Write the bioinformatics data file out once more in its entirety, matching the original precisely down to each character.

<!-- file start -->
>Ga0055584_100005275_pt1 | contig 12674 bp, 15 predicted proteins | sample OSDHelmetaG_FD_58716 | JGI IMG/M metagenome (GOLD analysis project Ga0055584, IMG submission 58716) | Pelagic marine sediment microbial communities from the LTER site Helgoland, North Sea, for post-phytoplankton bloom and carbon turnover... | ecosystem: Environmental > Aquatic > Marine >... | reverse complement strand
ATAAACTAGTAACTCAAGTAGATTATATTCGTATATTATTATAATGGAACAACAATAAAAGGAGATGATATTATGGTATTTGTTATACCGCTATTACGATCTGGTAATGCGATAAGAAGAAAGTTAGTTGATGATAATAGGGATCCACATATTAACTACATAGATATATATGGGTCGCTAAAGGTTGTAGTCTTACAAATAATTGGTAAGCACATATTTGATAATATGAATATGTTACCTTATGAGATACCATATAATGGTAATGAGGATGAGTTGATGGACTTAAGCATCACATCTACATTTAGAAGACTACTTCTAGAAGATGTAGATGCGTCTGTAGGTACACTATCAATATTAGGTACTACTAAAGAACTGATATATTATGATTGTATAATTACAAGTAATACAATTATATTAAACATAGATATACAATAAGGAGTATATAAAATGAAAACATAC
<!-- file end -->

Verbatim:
>Ga0055584_100005275_pt1 | contig 12674 bp, 15 predicted proteins | sample OSDHelmetaG_FD_58716 | JGI IMG/M metagenome (GOLD analysis project Ga0055584, IMG submission 58716) | Pelagic marine sediment microbial communities from the LTER site Helgoland, North Sea, for post-phytoplankton bloom and carbon turnover... | ecosystem: Environmental > Aquatic > Marine >... | reverse complement strand
ATAAACTAGTAACTCAAGTAGATTATATTCGTATATTATTATAATGGAACAACAATAAAAGGAGATGATATTATGGTATTTGTTATACCGCTATTACGATCTGGTAATGCGATAAGAAGAAAGTTAGTTGATGATAATAGGGATCCACATATTAACTACATAGATATATATGGGTCGCTAAAGGTTGTAGTCTTACAAATAATTGGTAAGCACATATTTGATAATATGAATATGTTACCTTATGAGATACCATATAATGGTAATGAGGATGAGTTGATGGACTTAAGCATCACATCTACATTTAGAAGACTACTTCTAGAAGATGTAGATGCGTCTGTAGGTACACTATCAATATTAGGTACTACTAAAGAACTGATATATTATGATTGTATAATTACAAGTAATACAATTATATTAAACATAGATATACAATAAGGAGTATATAAAATGAAAACATAC